Works in the Collection
When Gerhard Richter fled the GDR (German Democratic Republic) and its dictated “socialist realism” in 1961, he abandoned his first painting career. He enrolled again for a second training at the art academy in Düsseldorf where he studied under Karl Otto Götz, one of the main proponents of “Informel” art, from his second semester. While Richter did not need to start from scratch in terms of technical skills, he did have to redefine himself as an artist. The situation he encountered in Düsseldorf was as follows: The prevalence of abstract art that had been the mainstay in the 1950s was waning at a progressive rate, Joseph Beuys had been appointed professor of monumental sculpture at the academy, and Heinz Mack, Otto Piene, and Günther Uecker had formed the ZERO group. As documented in Richter’s recorded notes and letters from the early 1960s (some of which are presented in detail by Armin Zweite in his publication entitled “Das Denken ist beim Malen das Malen: Gerhard Richter, Leben und Werk” (To Think in Painting is to Paint: Gerhard Richter, Life and Work), Munich 2019), these and other conflicting circumstances appeared pointless to him, interestingly boring, lacking any compelling content or tenet and therefore presented an entirely new challenge to his own mission as a painter. This was also connected to the proliferation of images in mass media, whose sheer number, sources, purpose, and function Gerhard Richter took as an opportunity to use them as source material in his experimental work. Richter himself had been very familiar with the medium of photography since his youth.
He considers photographs to be a point of reference, as they depict what the person behind the camera already selected as the defining detail of a moment, be it for magazines, daily newspapers, or private occasions. To Richter, who endeavored to reorient himself among all the artistic paths on offer, the photograph as an image depicting reality that has already been captured was extremely interesting. The worthiness of a subject to be recorded as an image has already been decided by its photographic reproduction, allowing Richter to use it as a template for further artistic processing in the medium of painting. Starting in 1962, he created his first paintings based on photographs in shades of gray, initially adding text or text fragments to some. Aside from objects (“Faltbarer Trockner” 1962; “Küchenstuhl” 1965; “Flämische Krone” 1965) and fighter jets (“XL 513” 1964; “Mustang-Staffel” 1964), they were mainly blurred depictions of people and groups of people. From 1969 onwards, his paintings on the basis of photographic templates also tied in with Richter’s decision to compile these and other photographs as well as sketches and collages into an “Atlas” by ordering and grouping the collected material and creating montages on cardboard panels in standardized sizes. As Richter continued his work on the “Atlas” over the decades, it steadily grew as a reservoir of topics and interests and ultimately manifested itself as an independent set of works whose growth has been on display at exhibitions since 1972 and which Gerhard Richter most recently compiled into a four-volume publication with around 800 panels in 2016. It becomes clear when looking at the “Atlas” that his interest in pictures extends far beyond questions of style and genre and the search for subjects. The “Atlas” rather accompanies the transition of the artistic analysis of doing justice to the medial essence of painting in the context of its creation.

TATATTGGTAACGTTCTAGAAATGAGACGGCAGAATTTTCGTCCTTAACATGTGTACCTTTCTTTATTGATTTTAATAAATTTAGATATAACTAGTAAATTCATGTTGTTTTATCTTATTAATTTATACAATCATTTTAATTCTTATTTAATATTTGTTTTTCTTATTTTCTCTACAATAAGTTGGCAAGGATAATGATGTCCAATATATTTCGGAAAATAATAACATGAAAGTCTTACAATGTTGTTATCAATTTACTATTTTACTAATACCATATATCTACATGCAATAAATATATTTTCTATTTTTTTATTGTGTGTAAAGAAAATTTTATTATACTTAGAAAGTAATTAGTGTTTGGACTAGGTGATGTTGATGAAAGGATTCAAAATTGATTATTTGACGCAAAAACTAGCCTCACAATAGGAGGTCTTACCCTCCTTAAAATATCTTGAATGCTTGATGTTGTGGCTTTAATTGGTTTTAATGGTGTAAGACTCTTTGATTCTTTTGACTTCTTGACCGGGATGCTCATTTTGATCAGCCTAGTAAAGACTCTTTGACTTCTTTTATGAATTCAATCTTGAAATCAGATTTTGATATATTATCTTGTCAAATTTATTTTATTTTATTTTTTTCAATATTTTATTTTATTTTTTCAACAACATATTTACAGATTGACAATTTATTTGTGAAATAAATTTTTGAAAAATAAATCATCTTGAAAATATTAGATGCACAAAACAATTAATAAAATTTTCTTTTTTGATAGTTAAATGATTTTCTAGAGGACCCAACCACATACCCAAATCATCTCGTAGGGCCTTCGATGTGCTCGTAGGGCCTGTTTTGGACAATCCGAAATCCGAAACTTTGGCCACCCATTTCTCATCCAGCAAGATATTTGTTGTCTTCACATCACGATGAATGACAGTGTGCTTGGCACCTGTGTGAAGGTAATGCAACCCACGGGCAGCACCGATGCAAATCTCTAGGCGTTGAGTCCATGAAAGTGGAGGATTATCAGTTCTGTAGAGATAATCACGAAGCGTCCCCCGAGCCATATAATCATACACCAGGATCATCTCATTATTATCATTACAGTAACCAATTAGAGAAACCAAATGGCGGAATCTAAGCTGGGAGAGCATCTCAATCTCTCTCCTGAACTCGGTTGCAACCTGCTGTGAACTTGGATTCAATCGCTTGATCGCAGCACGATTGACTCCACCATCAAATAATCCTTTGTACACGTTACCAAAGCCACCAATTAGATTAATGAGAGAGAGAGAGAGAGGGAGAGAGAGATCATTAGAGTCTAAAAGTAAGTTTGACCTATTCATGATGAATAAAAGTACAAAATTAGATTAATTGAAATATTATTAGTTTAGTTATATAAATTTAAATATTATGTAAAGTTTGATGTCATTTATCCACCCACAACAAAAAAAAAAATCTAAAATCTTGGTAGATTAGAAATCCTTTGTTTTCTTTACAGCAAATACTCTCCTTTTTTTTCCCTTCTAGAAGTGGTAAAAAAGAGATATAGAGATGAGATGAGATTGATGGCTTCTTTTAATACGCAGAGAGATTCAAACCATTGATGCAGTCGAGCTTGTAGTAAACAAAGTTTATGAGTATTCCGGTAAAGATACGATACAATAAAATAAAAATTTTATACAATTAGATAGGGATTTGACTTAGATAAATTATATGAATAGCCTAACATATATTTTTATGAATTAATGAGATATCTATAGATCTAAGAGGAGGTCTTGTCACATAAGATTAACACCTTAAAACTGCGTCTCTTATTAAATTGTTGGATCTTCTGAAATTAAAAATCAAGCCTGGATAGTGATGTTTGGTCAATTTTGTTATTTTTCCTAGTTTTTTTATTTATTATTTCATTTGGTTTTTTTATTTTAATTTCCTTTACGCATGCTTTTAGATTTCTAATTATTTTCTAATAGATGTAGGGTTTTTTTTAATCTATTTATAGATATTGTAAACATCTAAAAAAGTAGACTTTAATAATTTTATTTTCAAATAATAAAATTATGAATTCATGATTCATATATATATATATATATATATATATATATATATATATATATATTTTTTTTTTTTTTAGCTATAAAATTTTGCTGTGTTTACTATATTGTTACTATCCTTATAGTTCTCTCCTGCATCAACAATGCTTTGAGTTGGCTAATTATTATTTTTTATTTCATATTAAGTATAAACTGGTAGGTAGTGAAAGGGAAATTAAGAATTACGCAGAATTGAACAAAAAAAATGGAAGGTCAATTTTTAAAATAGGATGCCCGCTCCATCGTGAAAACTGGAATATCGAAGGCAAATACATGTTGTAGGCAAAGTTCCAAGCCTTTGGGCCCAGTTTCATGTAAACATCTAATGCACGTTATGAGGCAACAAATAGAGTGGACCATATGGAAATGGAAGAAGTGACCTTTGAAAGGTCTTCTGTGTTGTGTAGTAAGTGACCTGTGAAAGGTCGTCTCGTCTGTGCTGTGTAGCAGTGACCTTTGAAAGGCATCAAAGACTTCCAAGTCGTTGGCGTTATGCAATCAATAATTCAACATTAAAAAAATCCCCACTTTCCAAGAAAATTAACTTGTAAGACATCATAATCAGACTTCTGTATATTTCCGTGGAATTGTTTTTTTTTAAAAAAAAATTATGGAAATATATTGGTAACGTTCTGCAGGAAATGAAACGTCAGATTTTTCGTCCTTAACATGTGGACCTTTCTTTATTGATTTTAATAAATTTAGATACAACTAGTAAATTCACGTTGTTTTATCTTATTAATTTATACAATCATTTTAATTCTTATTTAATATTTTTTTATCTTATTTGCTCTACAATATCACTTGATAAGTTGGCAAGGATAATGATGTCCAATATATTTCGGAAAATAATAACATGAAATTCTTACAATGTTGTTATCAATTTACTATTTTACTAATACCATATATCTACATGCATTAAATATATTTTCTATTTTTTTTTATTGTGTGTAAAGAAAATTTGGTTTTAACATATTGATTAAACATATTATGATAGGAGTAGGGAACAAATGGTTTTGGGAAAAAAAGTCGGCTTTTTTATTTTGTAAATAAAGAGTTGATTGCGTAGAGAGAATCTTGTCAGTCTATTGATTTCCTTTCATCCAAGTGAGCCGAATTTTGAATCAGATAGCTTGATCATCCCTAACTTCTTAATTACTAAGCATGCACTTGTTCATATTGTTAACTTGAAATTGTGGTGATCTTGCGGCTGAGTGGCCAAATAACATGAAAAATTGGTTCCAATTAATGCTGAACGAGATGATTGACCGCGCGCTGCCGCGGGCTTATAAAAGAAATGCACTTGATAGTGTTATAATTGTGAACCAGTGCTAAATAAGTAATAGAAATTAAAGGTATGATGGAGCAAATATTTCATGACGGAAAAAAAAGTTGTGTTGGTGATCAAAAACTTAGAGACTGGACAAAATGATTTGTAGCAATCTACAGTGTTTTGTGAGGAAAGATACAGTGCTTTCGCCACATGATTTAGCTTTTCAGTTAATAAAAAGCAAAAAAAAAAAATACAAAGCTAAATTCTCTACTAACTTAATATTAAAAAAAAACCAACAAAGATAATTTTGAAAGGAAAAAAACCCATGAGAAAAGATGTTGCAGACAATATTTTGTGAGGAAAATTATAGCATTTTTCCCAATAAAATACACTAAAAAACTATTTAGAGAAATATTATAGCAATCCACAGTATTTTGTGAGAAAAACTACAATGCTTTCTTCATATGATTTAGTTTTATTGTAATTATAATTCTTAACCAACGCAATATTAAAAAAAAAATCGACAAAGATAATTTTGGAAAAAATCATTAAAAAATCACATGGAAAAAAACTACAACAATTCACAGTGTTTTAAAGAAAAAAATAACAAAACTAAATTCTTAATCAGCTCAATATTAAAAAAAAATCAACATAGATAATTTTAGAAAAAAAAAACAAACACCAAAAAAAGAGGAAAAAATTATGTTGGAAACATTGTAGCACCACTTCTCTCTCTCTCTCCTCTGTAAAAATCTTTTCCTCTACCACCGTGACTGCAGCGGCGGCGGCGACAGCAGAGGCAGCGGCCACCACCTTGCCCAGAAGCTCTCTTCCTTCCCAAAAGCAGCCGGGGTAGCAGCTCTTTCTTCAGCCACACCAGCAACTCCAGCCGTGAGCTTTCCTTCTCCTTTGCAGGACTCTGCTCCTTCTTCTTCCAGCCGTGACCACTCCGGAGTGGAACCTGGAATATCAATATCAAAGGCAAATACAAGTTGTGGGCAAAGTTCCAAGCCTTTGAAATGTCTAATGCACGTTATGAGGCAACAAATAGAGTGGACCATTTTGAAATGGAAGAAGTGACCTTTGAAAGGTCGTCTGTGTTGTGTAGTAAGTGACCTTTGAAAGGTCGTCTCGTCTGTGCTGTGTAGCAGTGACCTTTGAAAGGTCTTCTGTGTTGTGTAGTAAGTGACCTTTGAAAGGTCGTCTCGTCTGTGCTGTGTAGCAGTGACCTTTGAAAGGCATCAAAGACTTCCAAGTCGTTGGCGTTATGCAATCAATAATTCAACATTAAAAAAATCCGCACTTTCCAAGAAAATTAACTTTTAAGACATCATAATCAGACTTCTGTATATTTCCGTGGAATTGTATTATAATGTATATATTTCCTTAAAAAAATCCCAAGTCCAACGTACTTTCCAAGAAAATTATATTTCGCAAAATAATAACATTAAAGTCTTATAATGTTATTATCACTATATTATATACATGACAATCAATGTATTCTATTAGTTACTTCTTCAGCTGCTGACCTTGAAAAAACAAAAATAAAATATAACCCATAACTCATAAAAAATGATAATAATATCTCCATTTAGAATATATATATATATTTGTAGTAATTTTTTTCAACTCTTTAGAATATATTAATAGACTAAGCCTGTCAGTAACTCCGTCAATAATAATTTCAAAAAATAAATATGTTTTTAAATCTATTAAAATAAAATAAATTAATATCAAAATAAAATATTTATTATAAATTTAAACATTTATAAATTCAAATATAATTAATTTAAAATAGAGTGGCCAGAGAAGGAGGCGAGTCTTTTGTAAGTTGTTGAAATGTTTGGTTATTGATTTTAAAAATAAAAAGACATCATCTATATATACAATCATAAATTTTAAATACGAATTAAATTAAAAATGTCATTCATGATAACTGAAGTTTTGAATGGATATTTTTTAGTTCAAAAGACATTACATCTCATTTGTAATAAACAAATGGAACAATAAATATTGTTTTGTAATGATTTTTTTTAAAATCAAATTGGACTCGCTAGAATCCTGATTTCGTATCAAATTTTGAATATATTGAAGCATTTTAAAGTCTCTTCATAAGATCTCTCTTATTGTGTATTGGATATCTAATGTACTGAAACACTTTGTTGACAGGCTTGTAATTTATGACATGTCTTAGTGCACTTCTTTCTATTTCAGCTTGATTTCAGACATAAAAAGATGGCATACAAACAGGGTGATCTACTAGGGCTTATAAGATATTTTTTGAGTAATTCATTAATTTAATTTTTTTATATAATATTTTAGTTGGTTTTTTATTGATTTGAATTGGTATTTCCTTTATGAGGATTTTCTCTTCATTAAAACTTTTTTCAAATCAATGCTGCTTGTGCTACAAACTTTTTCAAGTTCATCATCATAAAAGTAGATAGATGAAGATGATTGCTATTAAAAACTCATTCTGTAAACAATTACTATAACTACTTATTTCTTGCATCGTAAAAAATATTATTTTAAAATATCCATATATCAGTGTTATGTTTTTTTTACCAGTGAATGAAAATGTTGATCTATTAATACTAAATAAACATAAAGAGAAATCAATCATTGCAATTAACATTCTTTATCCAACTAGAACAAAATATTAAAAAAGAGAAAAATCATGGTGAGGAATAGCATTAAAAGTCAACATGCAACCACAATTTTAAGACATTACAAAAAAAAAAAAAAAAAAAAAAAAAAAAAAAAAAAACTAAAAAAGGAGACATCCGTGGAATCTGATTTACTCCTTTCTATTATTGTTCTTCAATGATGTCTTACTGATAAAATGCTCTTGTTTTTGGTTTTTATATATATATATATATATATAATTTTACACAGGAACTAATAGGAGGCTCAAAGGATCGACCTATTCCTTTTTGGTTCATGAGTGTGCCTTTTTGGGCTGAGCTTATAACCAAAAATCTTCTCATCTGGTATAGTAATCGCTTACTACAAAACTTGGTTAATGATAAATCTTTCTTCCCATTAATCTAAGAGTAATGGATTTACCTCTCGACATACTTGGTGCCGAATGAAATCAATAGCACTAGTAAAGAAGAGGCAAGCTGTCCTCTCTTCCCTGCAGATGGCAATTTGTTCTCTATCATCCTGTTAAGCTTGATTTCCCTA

The two monumental paintings that are part of the LBBW Collection, “Lilien (WVZ 516)” (260 x 200 cm) and “Claudius (WVZ 603)” (311 x 406 cm), are thus embedded into an extensive movement and development of his work that produced not only realistic paintings but also abstract canvases. The first abstract painting dates back to 1964 (CR 36-b) and the large series of gray paintings was created in the period between 1966 and 1974. In 1968, Richter painted a series of “Farbschlieren” and “Vermalungen” as well as the “Farbtafeln” starting with “Zwei Grau nebeneinander” (1966), which, in turn, represented a new way of painting. For these Richter drew upon color charts from paint manufacturers and transferred them to canvas as smoothly painted color fields in a serial grid from “Zehn Farben” (1966) to “1024 Farben” (1973). He once again used photography as a process step for creating his art in the “Ausschnitte” from 1970 and “Weiche Abstraktionen” after the mid-1970s. The “Ausschnitte” were created by taking photographs of color samples on the painter’s palette, then selecting a section of any of these photographs, transferring it to canvas on an enlarged scale, blurring and smearing it. In contrast, the “Weiche Abstraktionen” are based upon small oil paintings of which he also took photographs, selected a section, and modified it to create an abstract pictorial solution.